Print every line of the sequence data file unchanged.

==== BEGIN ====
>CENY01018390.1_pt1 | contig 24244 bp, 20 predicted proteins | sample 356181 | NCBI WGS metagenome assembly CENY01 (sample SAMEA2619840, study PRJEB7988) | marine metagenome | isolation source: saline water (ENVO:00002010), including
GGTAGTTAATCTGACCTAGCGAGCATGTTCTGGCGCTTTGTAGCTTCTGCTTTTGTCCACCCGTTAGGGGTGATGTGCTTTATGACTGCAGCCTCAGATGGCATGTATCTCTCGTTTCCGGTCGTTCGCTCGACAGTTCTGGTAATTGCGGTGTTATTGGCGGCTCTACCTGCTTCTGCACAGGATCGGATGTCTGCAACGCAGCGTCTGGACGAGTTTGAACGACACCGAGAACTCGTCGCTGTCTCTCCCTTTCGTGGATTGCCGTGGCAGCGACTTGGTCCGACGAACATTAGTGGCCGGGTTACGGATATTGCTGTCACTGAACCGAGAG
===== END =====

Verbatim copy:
>CENY01018390.1_pt1 | contig 24244 bp, 20 predicted proteins | sample 356181 | NCBI WGS metagenome assembly CENY01 (sample SAMEA2619840, study PRJEB7988) | marine metagenome | isolation source: saline water (ENVO:00002010), including
GGTAGTTAATCTGACCTAGCGAGCATGTTCTGGCGCTTTGTAGCTTCTGCTTTTGTCCACCCGTTAGGGGTGATGTGCTTTATGACTGCAGCCTCAGATGGCATGTATCTCTCGTTTCCGGTCGTTCGCTCGACAGTTCTGGTAATTGCGGTGTTATTGGCGGCTCTACCTGCTTCTGCACAGGATCGGATGTCTGCAACGCAGCGTCTGGACGAGTTTGAACGACACCGAGAACTCGTCGCTGTCTCTCCCTTTCGTGGATTGCCGTGGCAGCGACTTGGTCCGACGAACATTAGTGGCCGGGTTACGGATATTGCTGTCACTGAACCGAGAG